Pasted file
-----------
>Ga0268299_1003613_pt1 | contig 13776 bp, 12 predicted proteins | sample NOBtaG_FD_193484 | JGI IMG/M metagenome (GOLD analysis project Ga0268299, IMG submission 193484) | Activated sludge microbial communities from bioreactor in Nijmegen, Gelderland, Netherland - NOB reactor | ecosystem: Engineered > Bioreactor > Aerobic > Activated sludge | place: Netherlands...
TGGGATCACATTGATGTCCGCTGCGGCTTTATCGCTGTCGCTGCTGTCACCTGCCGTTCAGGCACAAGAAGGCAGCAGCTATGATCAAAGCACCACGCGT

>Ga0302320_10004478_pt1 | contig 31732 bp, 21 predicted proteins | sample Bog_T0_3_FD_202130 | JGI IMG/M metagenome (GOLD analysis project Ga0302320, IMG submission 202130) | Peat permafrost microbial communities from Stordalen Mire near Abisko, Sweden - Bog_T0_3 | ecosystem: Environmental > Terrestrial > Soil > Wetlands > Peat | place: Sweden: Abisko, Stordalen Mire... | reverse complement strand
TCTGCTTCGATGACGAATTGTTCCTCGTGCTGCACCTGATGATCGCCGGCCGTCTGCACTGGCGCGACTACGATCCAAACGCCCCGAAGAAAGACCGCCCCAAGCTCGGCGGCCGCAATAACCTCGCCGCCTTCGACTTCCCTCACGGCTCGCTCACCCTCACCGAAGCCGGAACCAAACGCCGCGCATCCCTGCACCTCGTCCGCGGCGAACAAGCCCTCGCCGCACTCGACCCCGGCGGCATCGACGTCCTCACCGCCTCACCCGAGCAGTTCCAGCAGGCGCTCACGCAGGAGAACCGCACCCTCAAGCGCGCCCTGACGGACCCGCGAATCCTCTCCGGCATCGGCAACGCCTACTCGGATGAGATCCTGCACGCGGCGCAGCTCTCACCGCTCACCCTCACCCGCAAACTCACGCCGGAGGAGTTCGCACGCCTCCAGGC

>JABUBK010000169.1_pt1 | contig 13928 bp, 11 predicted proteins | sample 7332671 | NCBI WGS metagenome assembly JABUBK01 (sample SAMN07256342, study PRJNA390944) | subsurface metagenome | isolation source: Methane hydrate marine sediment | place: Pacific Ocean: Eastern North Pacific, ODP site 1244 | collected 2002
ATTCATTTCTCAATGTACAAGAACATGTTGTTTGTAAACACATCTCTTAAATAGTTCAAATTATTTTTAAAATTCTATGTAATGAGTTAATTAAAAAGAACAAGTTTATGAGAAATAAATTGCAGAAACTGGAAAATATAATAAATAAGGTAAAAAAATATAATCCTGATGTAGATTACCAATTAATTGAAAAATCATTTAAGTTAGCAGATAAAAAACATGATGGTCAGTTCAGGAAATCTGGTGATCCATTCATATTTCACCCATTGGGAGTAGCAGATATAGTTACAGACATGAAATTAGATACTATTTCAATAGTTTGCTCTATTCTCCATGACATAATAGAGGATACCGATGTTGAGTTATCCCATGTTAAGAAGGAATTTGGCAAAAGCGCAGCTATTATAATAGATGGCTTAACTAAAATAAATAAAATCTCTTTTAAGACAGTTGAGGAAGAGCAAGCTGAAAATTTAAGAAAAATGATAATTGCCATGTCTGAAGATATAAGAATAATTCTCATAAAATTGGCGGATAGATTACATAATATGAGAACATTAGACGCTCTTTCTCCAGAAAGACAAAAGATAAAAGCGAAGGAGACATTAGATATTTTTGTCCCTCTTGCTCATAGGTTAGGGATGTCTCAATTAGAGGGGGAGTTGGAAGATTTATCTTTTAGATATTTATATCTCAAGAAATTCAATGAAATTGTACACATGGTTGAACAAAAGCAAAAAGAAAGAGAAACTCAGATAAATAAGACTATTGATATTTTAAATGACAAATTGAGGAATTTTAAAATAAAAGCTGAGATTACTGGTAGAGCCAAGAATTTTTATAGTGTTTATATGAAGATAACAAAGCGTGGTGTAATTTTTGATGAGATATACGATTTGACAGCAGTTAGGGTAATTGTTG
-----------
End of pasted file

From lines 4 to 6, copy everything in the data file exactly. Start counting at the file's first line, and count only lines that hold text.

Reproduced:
TCTGCTTCGATGACGAATTGTTCCTCGTGCTGCACCTGATGATCGCCGGCCGTCTGCACTGGCGCGACTACGATCCAAACGCCCCGAAGAAAGACCGCCCCAAGCTCGGCGGCCGCAATAACCTCGCCGCCTTCGACTTCCCTCACGGCTCGCTCACCCTCACCGAAGCCGGAACCAAACGCCGCGCATCCCTGCACCTCGTCCGCGGCGAACAAGCCCTCGCCGCACTCGACCCCGGCGGCATCGACGTCCTCACCGCCTCACCCGAGCAGTTCCAGCAGGCGCTCACGCAGGAGAACCGCACCCTCAAGCGCGCCCTGACGGACCCGCGAATCCTCTCCGGCATCGGCAACGCCTACTCGGATGAGATCCTGCACGCGGCGCAGCTCTCACCGCTCACCCTCACCCGCAAACTCACGCCGGAGGAGTTCGCACGCCTCCAGGC

>JABUBK010000169.1_pt1 | contig 13928 bp, 11 predicted proteins | sample 7332671 | NCBI WGS metagenome assembly JABUBK01 (sample SAMN07256342, study PRJNA390944) | subsurface metagenome | isolation source: Methane hydrate marine sediment | place: Pacific Ocean: Eastern North Pacific, ODP site 1244 | collected 2002
ATTCATTTCTCAATGTACAAGAACATGTTGTTTGTAAACACATCTCTTAAATAGTTCAAATTATTTTTAAAATTCTATGTAATGAGTTAATTAAAAAGAACAAGTTTATGAGAAATAAATTGCAGAAACTGGAAAATATAATAAATAAGGTAAAAAAATATAATCCTGATGTAGATTACCAATTAATTGAAAAATCATTTAAGTTAGCAGATAAAAAACATGATGGTCAGTTCAGGAAATCTGGTGATCCATTCATATTTCACCCATTGGGAGTAGCAGATATAGTTACAGACATGAAATTAGATACTATTTCAATAGTTTGCTCTATTCTCCATGACATAATAGAGGATACCGATGTTGAGTTATCCCATGTTAAGAAGGAATTTGGCAAAAGCGCAGCTATTATAATAGATGGCTTAACTAAAATAAATAAAATCTCTTTTAAGACAGTTGAGGAAGAGCAAGCTGAAAATTTAAGAAAAATGATAATTGCCATGTCTGAAGATATAAGAATAATTCTCATAAAATTGGCGGATAGATTACATAATATGAGAACATTAGACGCTCTTTCTCCAGAAAGACAAAAGATAAAAGCGAAGGAGACATTAGATATTTTTGTCCCTCTTGCTCATAGGTTAGGGATGTCTCAATTAGAGGGGGAGTTGGAAGATTTATCTTTTAGATATTTATATCTCAAGAAATTCAATGAAATTGTACACATGGTTGAACAAAAGCAAAAAGAAAGAGAAACTCAGATAAATAAGACTATTGATATTTTAAATGACAAATTGAGGAATTTTAAAATAAAAGCTGAGATTACTGGTAGAGCCAAGAATTTTTATAGTGTTTATATGAAGATAACAAAGCGTGGTGTAATTTTTGATGAGATATACGATTTGACAGCAGTTAGGGTAATTGTTG